Debates of the heart are messy, like a precarious couple arguing over grievances which could either make or break them. My overwhelming sense is that this referendum has above all revealed just how entrenched a divide there is - directly down the middle of our country, running from its base to its crown, through the very core of this land. What depresses me more than anything, though, is the lack of voices arguing with all their hearts for the European in them. That does not mean an abdication of our nationality; this is, after all, the age of fluidity - of gender, age, education, experience. Why has the Remain campaign failed to capitalise on our emotional investment in Europe? You can be British and a proud European. It doesn't mean that we don't still love Shakespeare, or Queen Elizabeth, or Gray's "Elegy", or pork pies.

Leave campaigners suggest that pro-Europeans are by definition enemies of British values. Ought we to be patenting moral ideals in the cause of promoting brand Britain? To suggest that one set of morals bind a people and elevate them is dangerous thinking: false, reactionary, counter-intuitive to all we purport to stand for in the 21st century. I would hope that the values we hold dear are those of any right-minded, free-thinking, liberty-loving, equality-defending person of any nationality or faith. And surely a value system for the 21st Century must be one of compassion and solidarity, something we should continue to build with our fellow Europeans. Yet solidarity is becoming increasingly tricky to defend. Like the pro-Union English silenced by the louder, brasher Scot Nats who similarly monopolised the 'heart' side of the debate in 2014, it is difficult to argue for strength in unity, when unity and its connotations has now become a byword for treason: another helping of McCarthyism, anyone?

Yes, we'd all love a holiday on the Cote d'Azur. We enjoy poking fun at the terrifying efficiency of the German Vorsprung durch Technik. More seriously we rejoice, rightly, in our historic alliances and the freedoms they have won for us. But this is about so much more than our fondness for baguettes and cheap flights to Malaga. This is about the things we have in common, not about our differences. This is about being a global citizen in a shrinking world.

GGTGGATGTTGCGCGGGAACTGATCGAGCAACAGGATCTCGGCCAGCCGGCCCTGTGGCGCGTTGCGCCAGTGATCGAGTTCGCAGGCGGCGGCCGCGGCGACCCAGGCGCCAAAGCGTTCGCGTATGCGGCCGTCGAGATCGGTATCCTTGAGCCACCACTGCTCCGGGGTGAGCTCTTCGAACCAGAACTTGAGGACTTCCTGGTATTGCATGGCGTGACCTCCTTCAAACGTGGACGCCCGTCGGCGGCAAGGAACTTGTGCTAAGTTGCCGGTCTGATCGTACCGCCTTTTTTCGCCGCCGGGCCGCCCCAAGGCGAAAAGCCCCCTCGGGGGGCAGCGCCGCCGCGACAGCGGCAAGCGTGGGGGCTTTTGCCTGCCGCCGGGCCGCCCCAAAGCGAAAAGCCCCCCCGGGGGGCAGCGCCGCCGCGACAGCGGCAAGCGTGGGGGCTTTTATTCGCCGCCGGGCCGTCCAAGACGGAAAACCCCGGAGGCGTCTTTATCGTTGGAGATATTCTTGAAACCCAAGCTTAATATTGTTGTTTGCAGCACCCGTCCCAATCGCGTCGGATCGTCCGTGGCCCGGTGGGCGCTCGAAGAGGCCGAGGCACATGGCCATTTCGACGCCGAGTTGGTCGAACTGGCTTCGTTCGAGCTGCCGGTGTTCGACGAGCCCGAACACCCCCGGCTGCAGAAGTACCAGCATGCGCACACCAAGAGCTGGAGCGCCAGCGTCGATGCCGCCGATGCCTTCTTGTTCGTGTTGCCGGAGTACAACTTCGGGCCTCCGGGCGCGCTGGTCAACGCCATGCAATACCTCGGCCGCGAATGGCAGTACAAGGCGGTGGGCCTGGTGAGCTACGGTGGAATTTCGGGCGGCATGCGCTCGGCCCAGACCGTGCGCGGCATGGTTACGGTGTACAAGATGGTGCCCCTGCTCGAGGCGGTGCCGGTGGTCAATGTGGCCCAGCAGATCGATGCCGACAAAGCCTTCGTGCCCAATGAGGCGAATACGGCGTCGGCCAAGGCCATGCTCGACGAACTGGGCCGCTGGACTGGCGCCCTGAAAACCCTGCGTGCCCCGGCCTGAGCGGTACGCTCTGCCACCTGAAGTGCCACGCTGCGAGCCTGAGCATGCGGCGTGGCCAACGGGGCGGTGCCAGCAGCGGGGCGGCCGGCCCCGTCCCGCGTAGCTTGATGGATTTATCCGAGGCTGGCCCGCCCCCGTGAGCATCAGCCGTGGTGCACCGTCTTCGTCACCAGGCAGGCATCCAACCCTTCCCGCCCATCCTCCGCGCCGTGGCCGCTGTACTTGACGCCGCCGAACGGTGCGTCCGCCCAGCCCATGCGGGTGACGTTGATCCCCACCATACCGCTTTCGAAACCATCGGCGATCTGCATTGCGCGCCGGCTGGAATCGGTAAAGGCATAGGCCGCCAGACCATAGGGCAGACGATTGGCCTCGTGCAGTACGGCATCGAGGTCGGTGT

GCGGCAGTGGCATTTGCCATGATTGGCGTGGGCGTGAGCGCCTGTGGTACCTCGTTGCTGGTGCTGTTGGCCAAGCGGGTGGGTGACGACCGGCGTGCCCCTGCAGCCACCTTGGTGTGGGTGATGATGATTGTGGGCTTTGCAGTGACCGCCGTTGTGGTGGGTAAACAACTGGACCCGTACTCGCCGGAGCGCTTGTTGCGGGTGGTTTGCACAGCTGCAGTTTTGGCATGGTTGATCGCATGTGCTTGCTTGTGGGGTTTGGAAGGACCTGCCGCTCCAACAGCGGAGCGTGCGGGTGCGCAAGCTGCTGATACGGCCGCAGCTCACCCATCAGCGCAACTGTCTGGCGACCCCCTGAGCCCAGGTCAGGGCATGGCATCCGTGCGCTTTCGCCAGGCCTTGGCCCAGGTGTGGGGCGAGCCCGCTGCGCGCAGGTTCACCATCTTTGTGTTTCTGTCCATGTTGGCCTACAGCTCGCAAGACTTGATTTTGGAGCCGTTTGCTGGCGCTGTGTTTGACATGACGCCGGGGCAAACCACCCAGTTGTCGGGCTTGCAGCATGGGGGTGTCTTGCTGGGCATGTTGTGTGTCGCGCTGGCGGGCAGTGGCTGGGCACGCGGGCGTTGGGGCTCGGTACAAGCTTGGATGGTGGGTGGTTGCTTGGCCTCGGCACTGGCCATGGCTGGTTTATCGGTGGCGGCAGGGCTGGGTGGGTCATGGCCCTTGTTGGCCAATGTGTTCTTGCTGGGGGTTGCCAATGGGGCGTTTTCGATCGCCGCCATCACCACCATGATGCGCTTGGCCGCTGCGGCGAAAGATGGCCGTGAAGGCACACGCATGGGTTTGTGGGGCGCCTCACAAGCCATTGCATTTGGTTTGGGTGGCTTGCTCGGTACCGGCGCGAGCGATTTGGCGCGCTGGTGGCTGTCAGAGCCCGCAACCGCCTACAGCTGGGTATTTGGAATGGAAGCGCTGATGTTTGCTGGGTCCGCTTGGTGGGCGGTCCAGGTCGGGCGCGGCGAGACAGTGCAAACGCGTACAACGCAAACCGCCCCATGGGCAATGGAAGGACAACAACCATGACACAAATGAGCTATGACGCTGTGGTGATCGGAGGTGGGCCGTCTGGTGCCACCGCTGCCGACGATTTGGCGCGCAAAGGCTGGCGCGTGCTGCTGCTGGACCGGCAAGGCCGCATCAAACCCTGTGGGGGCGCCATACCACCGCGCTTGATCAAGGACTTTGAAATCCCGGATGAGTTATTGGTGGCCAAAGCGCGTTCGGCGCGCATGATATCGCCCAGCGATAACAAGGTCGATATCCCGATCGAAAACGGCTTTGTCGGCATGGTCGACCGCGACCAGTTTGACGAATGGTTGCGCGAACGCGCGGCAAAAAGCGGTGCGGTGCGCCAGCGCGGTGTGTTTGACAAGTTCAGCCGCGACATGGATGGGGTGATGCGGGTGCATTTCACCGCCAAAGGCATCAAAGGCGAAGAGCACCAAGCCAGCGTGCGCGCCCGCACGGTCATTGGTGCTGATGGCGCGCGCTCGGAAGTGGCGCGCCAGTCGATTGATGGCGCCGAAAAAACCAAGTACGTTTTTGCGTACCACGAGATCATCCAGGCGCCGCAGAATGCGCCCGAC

People talk about what sort of country we want to live in, what sort of Briton we each want to be. I know what sort of a Briton I don't want to be, and what sort of a Britain I don't want to live in. I don't want to be known as one of a generation who voted to further isolate our small island. I don't want to be part of a country that sees a quarantining of itself from the perceived ills of globalisation as a solution to the interconnected world we live in, a world that will only grow more so. I don't want to be part of a country whose Weltanschaung is so blinkered that we believe it is good to send a message to our children that we should build borders, rather than demolish them. After all, we have spent a tumultuous century deconstructing walls and building institutions that celebrate the ties that bind us, not the - often imagined - things that wedge us apart. We are a small island. But we are bigger than that; we always have been. Benign, proper, right. I ask myself, what sort of a European do I want to be? An embracer of diversity. A participant, not a quitter. A reformer, not a destroyer. And being that European means, also, that I can strive to be the best Briton I can.